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the marvellous parts, at least, of Philostratus's narrative to his ingenuity, or his credulity.
Different opinions have been entertained concerning the character of Apollonius. Some have supposed the whole series of extraordinary events related concerning him to have been the mere invention of Philostratus and others, for the purpose of obstructing the progress of Christianity, and providing a temporary prop for the falling edifice of paganism. Others, remarking that Apollonius had acquired a high degree of celebrity long before the time of his biographer, refer the origin of these tales to the philosopher himself: but with respect to the manner in which this is to be done, they are not agreed. Some apprehend, that he was intimately acquainted with nature, and deeply skilled in medicinal arts; and that he applied his knowledge and skill to the purposes of imposture, that he might pass among a credulous multitude for something more than human: while others imagine, that he accomplished his fraudulent designs by means of a real intercourse with evil spirits. The truth probably is, that Apollonius was one of those impostors, who professed to practise magical arts, and perform other wonders, for the sake of acquiring fame, influence, and profit, among the vulgar. In this light, even according to his own biographer, he was regarded by his contemporaries, particularly by the priests of the Eleusinian and Trophonian mysteries, and by Euphrates, an Alexandrian philosopher. Lucian, who lived in the time of Trajan, and Apuleius,16 who flourished under Antoninus Pius, rank him among the most celebrated magicians. Origen, who had seen a life of Apollonius, now lost, which was written by Maragenes, prior to that of Philostratus, writes thus:47 "Concerning magic, we shall only say, that whoever is desirous of knowing whether philosophers are to be imposed upon by this art, let him read the memoirs of Apollonius, written by Maragenes, who, though a philosopher, and not a Christian, says, that philosophers of no mean repute were deceived by the magical arts of Apollonius, and visited him as a person capable of pre
45 Pseudomant. t. ii. p. 529. 46 Apolog. p. 248.
dicting future events." Eusebius, in his answer to Heirocles, who wrote a treatise, in which he drew a comparison between Jesus Christ and Apollonius Tyanæus, speaks of the latter as a man who was eminently skilled in every kind of human wisdom, but who affected powers beyond the reach of philosophy, and assumed the Pythagorean manner of living as a mask for his impostures. The narrative of his life, by Philostratus, though, doubtless, abounding with fictions, serves at least to confirm this opinion.49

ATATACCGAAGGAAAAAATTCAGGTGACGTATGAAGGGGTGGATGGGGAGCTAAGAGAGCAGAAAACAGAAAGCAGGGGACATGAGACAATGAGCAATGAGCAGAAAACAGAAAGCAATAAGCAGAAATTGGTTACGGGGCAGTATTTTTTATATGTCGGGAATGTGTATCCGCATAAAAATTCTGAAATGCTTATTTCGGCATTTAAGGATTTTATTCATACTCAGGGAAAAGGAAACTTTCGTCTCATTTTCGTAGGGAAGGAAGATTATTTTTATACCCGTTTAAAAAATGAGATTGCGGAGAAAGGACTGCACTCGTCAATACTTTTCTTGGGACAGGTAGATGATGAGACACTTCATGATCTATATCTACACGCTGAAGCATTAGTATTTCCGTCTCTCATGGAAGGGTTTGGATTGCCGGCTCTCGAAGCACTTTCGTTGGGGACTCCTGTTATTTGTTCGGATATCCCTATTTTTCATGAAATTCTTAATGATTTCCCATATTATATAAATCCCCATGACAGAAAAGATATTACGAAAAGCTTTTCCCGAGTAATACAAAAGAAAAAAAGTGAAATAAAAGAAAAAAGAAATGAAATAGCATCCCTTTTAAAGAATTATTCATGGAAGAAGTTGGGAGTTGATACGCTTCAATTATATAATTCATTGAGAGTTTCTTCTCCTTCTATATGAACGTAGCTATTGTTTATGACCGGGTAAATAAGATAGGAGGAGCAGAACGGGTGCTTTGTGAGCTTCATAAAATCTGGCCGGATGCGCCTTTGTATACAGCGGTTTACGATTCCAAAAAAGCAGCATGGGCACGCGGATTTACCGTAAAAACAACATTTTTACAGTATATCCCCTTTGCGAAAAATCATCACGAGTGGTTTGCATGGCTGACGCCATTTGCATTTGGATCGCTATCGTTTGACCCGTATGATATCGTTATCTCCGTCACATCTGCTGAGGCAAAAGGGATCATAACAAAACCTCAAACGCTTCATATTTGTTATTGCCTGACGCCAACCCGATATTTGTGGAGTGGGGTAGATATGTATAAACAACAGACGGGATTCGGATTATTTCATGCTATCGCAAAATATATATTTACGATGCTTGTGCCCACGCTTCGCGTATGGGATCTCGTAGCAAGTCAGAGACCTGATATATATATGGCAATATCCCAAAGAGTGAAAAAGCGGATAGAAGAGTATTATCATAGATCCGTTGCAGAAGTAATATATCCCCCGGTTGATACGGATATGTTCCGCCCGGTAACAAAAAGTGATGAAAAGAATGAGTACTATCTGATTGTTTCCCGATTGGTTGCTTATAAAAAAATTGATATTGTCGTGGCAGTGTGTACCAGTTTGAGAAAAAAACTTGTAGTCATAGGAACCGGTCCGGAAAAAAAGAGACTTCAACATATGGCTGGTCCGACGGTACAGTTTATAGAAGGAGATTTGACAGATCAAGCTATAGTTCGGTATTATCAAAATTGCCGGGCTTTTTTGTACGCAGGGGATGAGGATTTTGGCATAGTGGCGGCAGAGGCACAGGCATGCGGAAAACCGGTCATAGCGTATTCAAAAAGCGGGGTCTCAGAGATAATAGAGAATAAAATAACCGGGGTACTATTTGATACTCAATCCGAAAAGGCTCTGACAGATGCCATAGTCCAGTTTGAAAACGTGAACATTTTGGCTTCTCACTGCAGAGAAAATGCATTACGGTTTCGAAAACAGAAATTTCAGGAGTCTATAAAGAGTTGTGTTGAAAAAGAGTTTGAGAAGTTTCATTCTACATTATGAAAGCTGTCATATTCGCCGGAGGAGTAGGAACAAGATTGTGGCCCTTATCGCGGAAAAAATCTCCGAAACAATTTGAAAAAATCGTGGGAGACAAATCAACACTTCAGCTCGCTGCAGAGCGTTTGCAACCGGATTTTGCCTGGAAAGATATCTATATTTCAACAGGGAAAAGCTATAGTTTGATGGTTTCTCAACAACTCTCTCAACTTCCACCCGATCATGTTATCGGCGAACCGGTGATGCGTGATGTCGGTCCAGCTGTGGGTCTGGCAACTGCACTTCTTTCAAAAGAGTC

How successfully Apollonius practised the arts of imposture, sufficiently appears from the events which followed. That dominion over the minds of men, which he found means to establish during his life, remained and increased after his death, so that he long continued to be ranked among the divinities. The inhabitants of Tyana, proud of the honour of calling him their fellow citizen, dedicated a temple to his name; and the same privileges were granted to them, as had usually been conferred upon those cities where temples were raised, and sacred rites performed, in honour of the emperors. Aurelian, out of respect to his memory, shewed the Tyaneans peculiar favour.50 Adrian took great pains to collect his writings, and preserve them in his library: 51 Caracalla dedicated a temple to him, as to a divinity among men: 52 and Alexander Severus, in his domestic temple, kept the image of Apollonius, with those of Abraham, Orpheus, and Christ, and paid them Divine honours. The common people, in the mean time, ranked Apollonius in the number of deified men, and made use of his name in incantations : and even among the philosophers of the Eclectic sect he was regarded as a being of a superior order, who partook of a middle nature between gods and men.53